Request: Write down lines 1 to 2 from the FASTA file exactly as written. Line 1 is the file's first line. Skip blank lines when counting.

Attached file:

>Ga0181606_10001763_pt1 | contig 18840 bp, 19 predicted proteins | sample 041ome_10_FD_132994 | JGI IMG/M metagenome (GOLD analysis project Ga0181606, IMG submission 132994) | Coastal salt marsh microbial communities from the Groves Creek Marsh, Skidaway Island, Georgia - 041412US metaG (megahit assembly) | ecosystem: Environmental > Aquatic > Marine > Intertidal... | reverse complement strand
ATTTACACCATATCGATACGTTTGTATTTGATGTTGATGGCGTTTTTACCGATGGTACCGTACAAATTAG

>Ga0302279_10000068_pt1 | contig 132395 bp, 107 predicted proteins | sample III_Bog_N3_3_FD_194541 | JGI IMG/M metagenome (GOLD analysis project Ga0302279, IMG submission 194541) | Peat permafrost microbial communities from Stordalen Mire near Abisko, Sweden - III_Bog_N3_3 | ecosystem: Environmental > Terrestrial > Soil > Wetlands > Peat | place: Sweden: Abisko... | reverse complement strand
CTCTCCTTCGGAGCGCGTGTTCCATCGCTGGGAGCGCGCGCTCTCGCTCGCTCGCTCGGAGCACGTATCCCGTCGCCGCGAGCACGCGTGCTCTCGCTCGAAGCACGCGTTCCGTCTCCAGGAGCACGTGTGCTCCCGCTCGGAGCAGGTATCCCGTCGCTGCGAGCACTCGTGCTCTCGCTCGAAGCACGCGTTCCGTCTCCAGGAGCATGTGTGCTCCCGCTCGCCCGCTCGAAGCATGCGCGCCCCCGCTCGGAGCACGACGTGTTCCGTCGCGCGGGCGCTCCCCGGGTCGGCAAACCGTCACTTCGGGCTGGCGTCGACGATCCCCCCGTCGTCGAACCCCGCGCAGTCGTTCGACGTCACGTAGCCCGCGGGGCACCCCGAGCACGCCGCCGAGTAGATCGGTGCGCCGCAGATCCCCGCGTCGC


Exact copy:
>Ga0181606_10001763_pt1 | contig 18840 bp, 19 predicted proteins | sample 041ome_10_FD_132994 | JGI IMG/M metagenome (GOLD analysis project Ga0181606, IMG submission 132994) | Coastal salt marsh microbial communities from the Groves Creek Marsh, Skidaway Island, Georgia - 041412US metaG (megahit assembly) | ecosystem: Environmental > Aquatic > Marine > Intertidal... | reverse complement strand
ATTTACACCATATCGATACGTTTGTATTTGATGTTGATGGCGTTTTTACCGATGGTACCGTACAAATTAG